Setting Holiday Décor Standards Without Being a Scrooge
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It seems that we decorate for just about everything these days – from the patriotic celebrations of summer to the plethora of festivities during the fall and winter months. Regardless of the holiday, the familiar decorations that come up throughout the year are more than just ornamental. For many, they represent a sense of comfort and community.
But every community association has its rules and standards to consider and holiday décor is not immune to them. So how do you enforce those rules and maintain your community standards without being a scrooge? Follow these four simple rules to maintain holiday spirit without décor running amok.
1. Be reasonable.
Most residents will be open to holiday décor restrictions, such as what times of the year they are allowed and how much can be displayed. If you haven’t already done so, consider surveying your residents to see what matters most to them when it comes to decorating for the holidays.
Set start and end dates for holiday displays. Establish “time of day” rules. Most people are aware that nobody wants holiday lights flickering in their window at 2 a.m., but it doesn’t hurt to remind residents to be considerate of their neighbors.
If you are in a condominium, consider establishing policies about adhering decorations to the building. They can damage the property’s exterior, including the waterproofing or stucco.
The one area you want to steer clear of is restricting religious displays at any time of year. This can quickly turn into a hot-button topic that will encourage nothing but friction.
A good property management company will be able to help you establish and enforce reasonable policies. If that company is large enough, their associates can tap into the experience of other team members to help your board know what works and doesn’t, and where possible pitfalls are.
2. Remember that common areas have different rules.
Placing holiday décor in a common area that is managed by the community can expose the association to danger and liability. Make sure residents know that these areas are off limits and that only the appropriate committee, the board or management team are allowed to work on any display.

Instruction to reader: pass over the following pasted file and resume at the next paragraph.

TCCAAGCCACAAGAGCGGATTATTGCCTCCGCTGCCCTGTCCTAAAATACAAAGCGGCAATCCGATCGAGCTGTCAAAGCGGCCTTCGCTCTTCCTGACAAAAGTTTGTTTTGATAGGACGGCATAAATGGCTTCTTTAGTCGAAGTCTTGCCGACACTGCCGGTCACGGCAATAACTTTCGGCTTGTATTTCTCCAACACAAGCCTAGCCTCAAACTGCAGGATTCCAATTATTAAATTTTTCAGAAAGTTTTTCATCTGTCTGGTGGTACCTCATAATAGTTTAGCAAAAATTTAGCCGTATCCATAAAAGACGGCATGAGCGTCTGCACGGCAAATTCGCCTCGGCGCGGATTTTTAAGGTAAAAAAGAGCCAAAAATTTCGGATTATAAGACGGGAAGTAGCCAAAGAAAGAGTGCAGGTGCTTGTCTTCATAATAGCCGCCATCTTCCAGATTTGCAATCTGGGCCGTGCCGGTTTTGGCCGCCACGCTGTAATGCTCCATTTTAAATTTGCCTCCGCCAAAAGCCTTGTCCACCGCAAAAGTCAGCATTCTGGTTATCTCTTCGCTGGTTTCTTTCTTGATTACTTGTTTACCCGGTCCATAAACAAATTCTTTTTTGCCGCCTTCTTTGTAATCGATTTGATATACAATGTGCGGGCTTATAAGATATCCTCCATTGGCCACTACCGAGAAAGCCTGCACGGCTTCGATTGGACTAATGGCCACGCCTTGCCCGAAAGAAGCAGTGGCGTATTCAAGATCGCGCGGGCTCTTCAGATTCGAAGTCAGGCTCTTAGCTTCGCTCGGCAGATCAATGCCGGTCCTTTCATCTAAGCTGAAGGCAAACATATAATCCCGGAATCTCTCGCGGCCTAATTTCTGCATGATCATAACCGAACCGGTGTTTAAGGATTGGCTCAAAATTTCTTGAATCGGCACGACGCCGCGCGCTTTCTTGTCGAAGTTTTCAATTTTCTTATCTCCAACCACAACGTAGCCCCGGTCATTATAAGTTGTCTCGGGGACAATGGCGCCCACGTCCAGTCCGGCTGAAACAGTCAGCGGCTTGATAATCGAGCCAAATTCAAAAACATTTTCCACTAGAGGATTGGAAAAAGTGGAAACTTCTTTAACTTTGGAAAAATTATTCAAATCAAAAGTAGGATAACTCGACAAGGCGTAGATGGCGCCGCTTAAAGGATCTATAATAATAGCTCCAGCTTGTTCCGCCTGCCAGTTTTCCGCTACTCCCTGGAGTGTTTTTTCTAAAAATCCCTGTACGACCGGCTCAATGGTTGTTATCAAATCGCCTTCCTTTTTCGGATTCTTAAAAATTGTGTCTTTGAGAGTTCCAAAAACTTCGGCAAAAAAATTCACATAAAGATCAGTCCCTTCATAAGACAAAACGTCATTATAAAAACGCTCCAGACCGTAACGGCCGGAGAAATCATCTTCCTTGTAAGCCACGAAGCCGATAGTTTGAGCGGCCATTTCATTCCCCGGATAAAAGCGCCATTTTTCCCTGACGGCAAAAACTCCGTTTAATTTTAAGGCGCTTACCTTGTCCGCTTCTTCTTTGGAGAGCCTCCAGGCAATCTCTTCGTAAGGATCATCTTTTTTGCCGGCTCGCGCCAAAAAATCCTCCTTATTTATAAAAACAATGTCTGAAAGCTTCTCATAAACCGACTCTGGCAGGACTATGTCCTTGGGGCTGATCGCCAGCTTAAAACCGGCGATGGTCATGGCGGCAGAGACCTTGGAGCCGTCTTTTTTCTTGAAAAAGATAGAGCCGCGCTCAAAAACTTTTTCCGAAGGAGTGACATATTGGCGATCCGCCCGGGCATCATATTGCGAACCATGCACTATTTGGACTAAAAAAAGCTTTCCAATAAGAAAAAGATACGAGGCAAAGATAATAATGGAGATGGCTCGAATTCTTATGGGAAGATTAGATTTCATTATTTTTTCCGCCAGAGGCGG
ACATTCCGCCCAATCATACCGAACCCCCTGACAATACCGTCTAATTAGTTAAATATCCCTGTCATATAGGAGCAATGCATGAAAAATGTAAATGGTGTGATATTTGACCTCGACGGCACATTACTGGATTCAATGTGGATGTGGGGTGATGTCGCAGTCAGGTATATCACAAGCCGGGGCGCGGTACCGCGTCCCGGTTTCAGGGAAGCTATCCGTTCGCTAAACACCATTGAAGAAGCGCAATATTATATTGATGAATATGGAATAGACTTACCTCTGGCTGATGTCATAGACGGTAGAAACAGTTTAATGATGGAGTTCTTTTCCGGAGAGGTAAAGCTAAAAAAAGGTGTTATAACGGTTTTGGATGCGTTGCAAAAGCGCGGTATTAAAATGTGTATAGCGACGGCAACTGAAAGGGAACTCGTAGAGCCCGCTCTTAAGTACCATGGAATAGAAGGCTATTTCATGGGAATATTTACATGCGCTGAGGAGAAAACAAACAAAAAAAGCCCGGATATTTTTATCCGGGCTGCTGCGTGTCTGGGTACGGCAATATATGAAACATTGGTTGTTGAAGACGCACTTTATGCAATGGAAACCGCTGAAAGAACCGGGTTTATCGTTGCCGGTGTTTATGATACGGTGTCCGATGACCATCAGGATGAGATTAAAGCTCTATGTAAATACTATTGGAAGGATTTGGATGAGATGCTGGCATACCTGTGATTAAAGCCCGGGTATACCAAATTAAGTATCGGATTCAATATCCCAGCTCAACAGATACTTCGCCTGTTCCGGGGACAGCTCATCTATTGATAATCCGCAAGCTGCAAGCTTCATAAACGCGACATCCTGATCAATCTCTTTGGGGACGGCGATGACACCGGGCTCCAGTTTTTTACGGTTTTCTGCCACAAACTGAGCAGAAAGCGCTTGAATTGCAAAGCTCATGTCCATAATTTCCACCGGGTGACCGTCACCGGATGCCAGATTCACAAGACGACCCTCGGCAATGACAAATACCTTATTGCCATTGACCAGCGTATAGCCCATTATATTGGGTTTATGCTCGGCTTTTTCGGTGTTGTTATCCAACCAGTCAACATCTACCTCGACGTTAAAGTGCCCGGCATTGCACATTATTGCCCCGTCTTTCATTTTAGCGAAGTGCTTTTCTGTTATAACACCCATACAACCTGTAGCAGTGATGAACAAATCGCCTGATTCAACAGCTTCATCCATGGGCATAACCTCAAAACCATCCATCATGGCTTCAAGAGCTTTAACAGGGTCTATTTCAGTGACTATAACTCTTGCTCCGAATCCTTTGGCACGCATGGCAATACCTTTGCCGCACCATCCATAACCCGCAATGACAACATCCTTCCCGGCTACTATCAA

If your community has chosen to decorate certain common areas, such as the lobby or clubhouse, you might want to consider keeping the decorations free from religious imagery or undertones. If your community association is passionate about keeping religious themes in your holiday décor, then make sure you present a balanced display where all faiths are equally represented.
“A simple solution is to hire an interior designer who specializes in holiday décor and incorporates both the latest trends and all the religious holidays,” recommends Maureen Connolly, vice president at FirstService Residential in St. Petersburg. “In our area, we have several firms who will store your decorations and add pieces each year to refresh the design, colors and more."
3. Apply the rules fairly.
The first step to ensuring that you are applying your rules fairly is to know the ins and outs of your governing documents. If there is an outright ban on holiday décor, then you must enforce that ban without exceptions, on all decorations and holiday displays throughout the year.
If your governing documents do not prohibit holiday decorations explicitly, and your association does not have a specific reason to do so, then you should allow reasonable décor that doesn’t pose a safety risk. Survey the residents before establishing policies so you know what the community feeling about decorations is.
Communicate any rules you set through a letter or website posting prior to each holiday so that residents that decorate are reminded of the policy and decorate accordingly.
Send a reminder to residents in May and in September, right before the big summer and fall holiday seasons. Make new residents aware of the policies when they move in. A quality property management company will be able to help your board communicate the rules effectively and easily to your community.
4. Remember that people’s tastes and likes differ.
We all have different likes and dislikes and, as a result, there is no one definition of what’s “tasteful.” The light display that you consider a whimsical window treatment may be obnoxious to someone else; a precious family heirloom that holds great meaning for you may be an eyesore for your neighbor; the wreath your neighbor lovingly created may not appeal to everyone. You can save yourself a lot of time and frustration if you refrain from arguing about the aesthetics of holiday décor. If your board receives a lot of feedback about particular décor styles, start a conversation with all residents about possibly updating your association’s governing documents.
The holidays are supposed to be a time to come together and have a good time, and your holiday décor policies should not take away from that. Keep your focus on simple rules of location, time, place, size and safety and keep the aesthetic opinions to yourself. If you do that, you’ll find that’s the kind of gift that truly keeps on giving.
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